From cozy nature retreats to rugged lakes near million-year-old landscapes… there’s an outdoor retreat for campers of every kind. If you enjoy being surrounded by quiet, peaceful nature we’ve got some great camp site suggestions. Even if you enjoy the beauty of the great outdoors, but prefer all the creature comforts of home, glamping might be a great option for you. For travellers looking for that real “Artisan Australian” experience; the Australia that includes the best in wildlife, gourmet food & wine and breathtaking outback scenery, staying in South Australia is definitely worth adding to your travel itinerary. We’ve rounded up some of our best camping experiences (and locations) within the state:
1. For the paradise-seeker – If you’re looking for campgrounds that aren’t far from a stunning beach, hop on the ferry from mainland South Australia to Kangaroo Island! The island is the perfect place to be up close to native wildlife. Enjoy walking along secluded beaches like Vivonne Bay and check out some natural wonders on the island like Remarkable Rocks or Flinders Chase National Park, home to many endangered animal species, brilliant wild flowers and spectacular views over the Southern Ocean. Another great must-see is the Cape Willoughby Heritage Lighthouse, situated at the most eastern part of the island while offering exceptional panoramic views over the coastline. We recommend pitching a tent, or parking your caravan, along Emu Bay’s long and stunning white sandy beach.
2. For the Glamper – If you’re the camper who also prefers some of the comforts of home and fine wine and food, then camping in the Limestone Coast with its scenic campgrounds with luxurious tents set alongside some of Australia’s famed wineries could be for you. The region is a 500km drive between two major cities, Adelaide and Melbourne. In addition to being Australia’s top producer of premium red wines, a prime reason guests travel there, the Limestone Coast is known for gourmet foods such as honey, pickled walnuts, lobsters and Wagyu beef. Great spot to eat and buy authentic local food—so you don’t have to worry about roasting marshmellows every day during your stay. Where to stay: Bellweather Wines Campground, Luxe Camping Mount Gambier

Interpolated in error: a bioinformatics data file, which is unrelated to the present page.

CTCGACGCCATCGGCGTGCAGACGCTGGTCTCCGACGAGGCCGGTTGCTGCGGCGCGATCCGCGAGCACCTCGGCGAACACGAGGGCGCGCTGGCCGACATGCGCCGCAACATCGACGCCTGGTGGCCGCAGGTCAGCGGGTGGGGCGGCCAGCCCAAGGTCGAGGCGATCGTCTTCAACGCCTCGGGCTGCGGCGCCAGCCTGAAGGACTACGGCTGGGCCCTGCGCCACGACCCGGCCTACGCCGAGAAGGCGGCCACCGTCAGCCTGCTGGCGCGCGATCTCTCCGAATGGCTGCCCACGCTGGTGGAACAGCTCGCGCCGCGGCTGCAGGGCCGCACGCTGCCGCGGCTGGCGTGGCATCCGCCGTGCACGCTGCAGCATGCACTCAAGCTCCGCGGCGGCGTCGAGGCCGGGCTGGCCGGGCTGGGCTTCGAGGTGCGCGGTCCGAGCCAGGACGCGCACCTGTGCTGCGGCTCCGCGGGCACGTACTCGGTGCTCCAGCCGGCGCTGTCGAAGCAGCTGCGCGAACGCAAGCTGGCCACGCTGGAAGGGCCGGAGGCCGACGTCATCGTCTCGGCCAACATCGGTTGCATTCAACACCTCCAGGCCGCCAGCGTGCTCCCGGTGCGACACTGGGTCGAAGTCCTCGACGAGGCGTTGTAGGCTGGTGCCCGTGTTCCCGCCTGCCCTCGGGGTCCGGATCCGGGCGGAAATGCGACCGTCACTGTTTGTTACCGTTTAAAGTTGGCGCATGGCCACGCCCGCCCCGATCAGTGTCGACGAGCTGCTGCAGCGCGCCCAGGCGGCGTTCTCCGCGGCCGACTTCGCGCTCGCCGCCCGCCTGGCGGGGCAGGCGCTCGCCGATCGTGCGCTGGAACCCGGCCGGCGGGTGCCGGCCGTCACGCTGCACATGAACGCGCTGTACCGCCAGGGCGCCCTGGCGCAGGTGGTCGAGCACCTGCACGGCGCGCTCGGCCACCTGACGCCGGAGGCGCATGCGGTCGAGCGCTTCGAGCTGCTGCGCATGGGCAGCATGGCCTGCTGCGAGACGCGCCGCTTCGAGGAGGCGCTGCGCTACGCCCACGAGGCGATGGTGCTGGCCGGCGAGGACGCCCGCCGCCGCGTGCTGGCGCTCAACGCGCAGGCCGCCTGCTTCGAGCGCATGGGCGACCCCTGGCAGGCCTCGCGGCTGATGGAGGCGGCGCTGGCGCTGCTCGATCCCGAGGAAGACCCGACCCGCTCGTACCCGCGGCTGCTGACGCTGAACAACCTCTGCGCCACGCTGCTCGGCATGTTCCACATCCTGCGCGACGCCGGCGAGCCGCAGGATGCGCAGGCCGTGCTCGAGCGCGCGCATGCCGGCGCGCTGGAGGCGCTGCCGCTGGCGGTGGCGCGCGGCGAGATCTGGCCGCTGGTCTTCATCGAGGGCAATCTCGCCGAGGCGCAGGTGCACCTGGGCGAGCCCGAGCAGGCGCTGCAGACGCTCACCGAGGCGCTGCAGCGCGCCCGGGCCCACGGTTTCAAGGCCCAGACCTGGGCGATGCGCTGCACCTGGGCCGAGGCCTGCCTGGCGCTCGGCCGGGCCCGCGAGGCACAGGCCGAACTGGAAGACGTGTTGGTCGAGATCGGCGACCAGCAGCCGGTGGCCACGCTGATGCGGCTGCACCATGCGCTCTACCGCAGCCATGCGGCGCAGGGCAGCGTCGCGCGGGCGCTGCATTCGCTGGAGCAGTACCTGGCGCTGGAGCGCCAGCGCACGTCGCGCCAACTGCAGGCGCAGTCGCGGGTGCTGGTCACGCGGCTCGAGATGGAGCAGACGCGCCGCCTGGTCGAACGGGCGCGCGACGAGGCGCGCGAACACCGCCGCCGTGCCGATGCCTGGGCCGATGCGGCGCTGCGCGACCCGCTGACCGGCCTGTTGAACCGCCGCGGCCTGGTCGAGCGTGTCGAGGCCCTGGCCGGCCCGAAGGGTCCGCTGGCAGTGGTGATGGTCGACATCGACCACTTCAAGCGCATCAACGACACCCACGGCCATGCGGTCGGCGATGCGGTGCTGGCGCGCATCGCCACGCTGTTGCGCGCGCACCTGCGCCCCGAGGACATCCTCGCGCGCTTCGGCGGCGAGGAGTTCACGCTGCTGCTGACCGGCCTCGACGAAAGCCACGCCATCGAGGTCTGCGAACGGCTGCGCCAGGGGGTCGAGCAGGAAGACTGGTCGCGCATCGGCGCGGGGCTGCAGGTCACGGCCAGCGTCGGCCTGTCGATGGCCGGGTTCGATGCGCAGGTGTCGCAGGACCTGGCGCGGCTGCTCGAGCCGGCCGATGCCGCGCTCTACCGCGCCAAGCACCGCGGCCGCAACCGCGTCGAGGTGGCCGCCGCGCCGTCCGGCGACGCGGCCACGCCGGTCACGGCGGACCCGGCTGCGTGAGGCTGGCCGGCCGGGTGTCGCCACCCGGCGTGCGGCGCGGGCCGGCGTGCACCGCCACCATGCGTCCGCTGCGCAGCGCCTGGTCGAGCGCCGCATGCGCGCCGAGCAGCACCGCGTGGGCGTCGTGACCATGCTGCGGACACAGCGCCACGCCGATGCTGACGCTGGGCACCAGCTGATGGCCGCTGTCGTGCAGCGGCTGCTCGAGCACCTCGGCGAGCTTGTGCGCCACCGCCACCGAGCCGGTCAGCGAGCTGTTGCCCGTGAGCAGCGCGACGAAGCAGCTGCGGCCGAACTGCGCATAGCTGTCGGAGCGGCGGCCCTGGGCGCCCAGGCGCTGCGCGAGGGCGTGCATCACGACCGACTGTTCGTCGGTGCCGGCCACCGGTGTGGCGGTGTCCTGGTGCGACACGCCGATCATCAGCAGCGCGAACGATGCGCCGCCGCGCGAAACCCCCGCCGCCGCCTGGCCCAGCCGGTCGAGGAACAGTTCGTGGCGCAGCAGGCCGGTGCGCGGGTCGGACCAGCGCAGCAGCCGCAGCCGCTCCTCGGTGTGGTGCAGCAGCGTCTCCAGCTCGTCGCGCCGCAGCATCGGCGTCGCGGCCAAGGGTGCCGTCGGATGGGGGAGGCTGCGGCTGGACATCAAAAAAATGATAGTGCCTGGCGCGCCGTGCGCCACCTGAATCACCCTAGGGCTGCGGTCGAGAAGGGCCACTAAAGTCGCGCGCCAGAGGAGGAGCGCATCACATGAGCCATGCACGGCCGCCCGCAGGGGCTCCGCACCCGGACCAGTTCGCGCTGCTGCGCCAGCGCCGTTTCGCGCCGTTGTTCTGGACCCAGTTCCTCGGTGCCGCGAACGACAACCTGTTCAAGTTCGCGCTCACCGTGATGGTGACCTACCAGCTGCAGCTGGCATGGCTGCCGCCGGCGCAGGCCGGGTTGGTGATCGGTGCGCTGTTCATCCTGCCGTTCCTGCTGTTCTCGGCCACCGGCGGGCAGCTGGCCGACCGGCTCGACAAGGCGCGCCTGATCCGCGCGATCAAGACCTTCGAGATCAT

3. For the Off-The-Beaten Track Seeker – Looking for something different than the usual tent-on-campground? There are a variety of parks in Eyre Penninsula region, such as the Gawler Ranges National Park, an ancient landscape with volcanic domes, rugged rock formations, red soil and distinctive crevices that are millions of years old. Wander through its deep gorges or visit The Ranges, commonly known as the ‘Organ Pipes’. Alternatively, you can camp in an underground “dug-out” (below ground residences in the Outback as a way to combat the desert heat) in Coober Pedy. Coober Pedy is an entire town, in an isolated area in the Outback, that’s entirely underground—definitely an ‘Instagrammable’ experience to have! Where to stay: Gawler Ranges National Park Campground, Ribas Underground Campground
4. For the Cultural-Seeker – Camping in outback-y regions like the Flinders Ranges gets travellers to ancient mountain ranges that span about 100 kilometres. Wilpena Pound in particular is home to the home to Adnyamathanha people, and has been for tens of thousands of years—try a guided bushwalk tour to capture this spectacular area, while also being part of an authentic cultural experience. You can either climb the ridge in the early morning and watch the sun rise over the pound or embark on a scenic flight over the wondrous landscapes. Where to stay: Wilpena Pound Resort, Cooinda Campground
Comments are closed.